Every year I accompany a group of fellow legislators to Siskiyou County on the forestry tour organized by the Klamath Alliance for Resources and the Environment. Getting urban lawmakers out in the woods and showing them what real forest management looks like goes a long way toward dispelling the myths and misinformation that too often shape policy.

I’ve also been on a number of water-related tours and held townhalls and attended community events.

And I have a lot of personal ties. My grandfather homesteaded on a farm in Siskiyou County, and I’m still often on the road delivering seed or hay to fellow farmers. And as the father of two athletic teenage boys, I’ve enjoyed many a night in the stands at football and basketball games in Weed, Dunsmuir, Dorris and Tulelake.

Q: What is your favorite location in District 1?

There are more beautiful places than I can count in this amazing region of California, but my personal favorite is the family farm in Muck Valley.

Q: Do you support the State of Jefferson movement?

The Jefferson movement is right that rural California is badly underrepresented and outvoted in state government, and it would be fantastic for the North State to have the California Senate apportioned by counties as it once was. Unfortunately, I don’t see a viable political path in the Legislature for creating a new state.

What we can do is always focus on promoting local control and greater local authority instead of one-size-fits-all solutions from Sacramento that just don’t work for rural communities. Even urban lawmakers recognize that California is a big and complex state with diverse needs across its various regions.

Q: Do you have any concrete ideas for stimulating the economy of Siskiyou County and the northstate in general? What about attracting businesses to the area?

For our forests, we need 20-year stewardship contracts with the Forest Service that will give investors enough confidence in the future that they’ll build new mills. I’ve worked with U.S. Agriculture Secretary Sonny Perdue to promote this plan.

In our towns, we need to continue promoting broadband investment so our smaller communities aren’t left further behind. I worked hard to pass Assembly Bill 1665 in 2017, which encourages telecom companies to invest in California’s unserved rural communities, but we need to do a lot more.

And for business owners – in Siskiyou County and elsewhere – one of the biggest challenges is finding and keeping well-trained employees. Unfortunately, over the years our education system has neglected career and technical programs. We need to do a lot more to invest in career education at the high schools and community colleges.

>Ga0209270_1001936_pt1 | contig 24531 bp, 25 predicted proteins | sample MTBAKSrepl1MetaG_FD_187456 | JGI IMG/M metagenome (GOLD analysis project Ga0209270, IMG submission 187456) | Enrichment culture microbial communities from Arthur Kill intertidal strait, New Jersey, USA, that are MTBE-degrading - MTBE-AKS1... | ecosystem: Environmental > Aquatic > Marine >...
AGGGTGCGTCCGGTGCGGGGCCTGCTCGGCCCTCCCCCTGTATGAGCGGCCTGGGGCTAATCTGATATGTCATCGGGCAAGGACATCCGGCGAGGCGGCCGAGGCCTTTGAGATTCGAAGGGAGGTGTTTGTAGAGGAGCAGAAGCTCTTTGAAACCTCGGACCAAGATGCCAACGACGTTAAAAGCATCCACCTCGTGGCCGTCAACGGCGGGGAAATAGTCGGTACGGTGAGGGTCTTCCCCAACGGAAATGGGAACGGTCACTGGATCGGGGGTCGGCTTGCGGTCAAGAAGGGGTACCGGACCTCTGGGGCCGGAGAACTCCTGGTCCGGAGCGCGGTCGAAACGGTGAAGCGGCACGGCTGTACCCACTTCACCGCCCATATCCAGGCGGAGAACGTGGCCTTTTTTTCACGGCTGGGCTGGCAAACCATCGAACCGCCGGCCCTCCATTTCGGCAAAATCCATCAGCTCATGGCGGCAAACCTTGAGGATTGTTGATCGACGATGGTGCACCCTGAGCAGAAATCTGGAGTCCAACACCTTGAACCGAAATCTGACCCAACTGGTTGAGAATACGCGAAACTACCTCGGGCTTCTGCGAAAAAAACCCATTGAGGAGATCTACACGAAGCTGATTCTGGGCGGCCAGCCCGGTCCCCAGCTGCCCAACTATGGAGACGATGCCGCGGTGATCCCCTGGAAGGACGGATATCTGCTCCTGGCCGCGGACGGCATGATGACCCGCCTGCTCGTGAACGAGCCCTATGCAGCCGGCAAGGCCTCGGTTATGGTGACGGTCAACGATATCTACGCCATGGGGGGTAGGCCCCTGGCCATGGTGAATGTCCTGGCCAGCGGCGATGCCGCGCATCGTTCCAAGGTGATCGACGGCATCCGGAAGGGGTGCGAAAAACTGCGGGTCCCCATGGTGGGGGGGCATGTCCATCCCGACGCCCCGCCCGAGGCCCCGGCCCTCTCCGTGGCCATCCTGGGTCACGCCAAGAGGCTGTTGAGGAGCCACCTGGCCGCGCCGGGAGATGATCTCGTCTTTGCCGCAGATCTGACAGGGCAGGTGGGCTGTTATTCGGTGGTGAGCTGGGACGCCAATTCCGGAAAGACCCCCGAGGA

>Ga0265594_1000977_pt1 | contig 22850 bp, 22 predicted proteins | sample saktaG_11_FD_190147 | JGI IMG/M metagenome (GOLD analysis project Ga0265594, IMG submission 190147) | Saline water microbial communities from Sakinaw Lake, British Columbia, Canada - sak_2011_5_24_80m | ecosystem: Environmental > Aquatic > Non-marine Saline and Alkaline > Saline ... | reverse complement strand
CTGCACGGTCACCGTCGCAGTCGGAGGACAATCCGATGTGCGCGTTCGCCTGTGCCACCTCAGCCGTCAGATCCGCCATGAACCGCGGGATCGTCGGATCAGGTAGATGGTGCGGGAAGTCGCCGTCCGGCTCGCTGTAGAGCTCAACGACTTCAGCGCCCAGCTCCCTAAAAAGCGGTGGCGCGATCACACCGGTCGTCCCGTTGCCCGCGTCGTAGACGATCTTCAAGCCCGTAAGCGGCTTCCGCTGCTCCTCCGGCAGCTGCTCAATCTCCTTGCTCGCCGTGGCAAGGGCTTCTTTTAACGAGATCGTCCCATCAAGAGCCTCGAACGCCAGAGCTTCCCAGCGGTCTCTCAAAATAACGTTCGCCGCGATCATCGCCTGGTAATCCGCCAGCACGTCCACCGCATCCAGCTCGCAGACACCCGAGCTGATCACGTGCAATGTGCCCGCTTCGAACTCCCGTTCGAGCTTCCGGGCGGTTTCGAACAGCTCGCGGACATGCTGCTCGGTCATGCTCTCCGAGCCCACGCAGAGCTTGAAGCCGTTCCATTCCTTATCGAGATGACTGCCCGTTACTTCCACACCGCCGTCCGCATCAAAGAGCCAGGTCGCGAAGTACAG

Q: What is your position on the federal protection of wolves and their impact on Siskiyou County ranchers and farmers?

Since wolves were reintroduced in the Northern Rockies during the Clinton administration, they’ve multiplied and spread across the West – including into California. It makes no sense that wolves have been delisted in eastern Oregon but are subject to strict protections when they cross the border into California.

It was very disappointing when the California Fish and Game Commission chose to list the wolf as endangered under state law, and it is frustrating the courts recently upheld that decision despite a legal challenge from the California Cattlemen’s Association. Ranchers need the tools to protect their livestock from predators, and the current listing unfairly ties their hands. I hope it is lifted soon – not so all the wolves are killed, but so wildlife wardens and ranchers can work together as partners to manage the inevitable conflicts.

The election

The District 1 Senate seat became available when Ted Gaines took his position on the State Board of Equalization, which he won in the November 2018 general election.

If no single candidate is the clear victor on March 26, the top two candidates – whether Republican or Democrat – would duke it out on June 4 to represent District 1, which encompasses all of Siskiyou County and runs to the eastern edge of the state and south to the Lake Tahoe area. It wraps around the Sacramento Valley along the northern Sierra Nevada to the eastern Sacramento suburbs.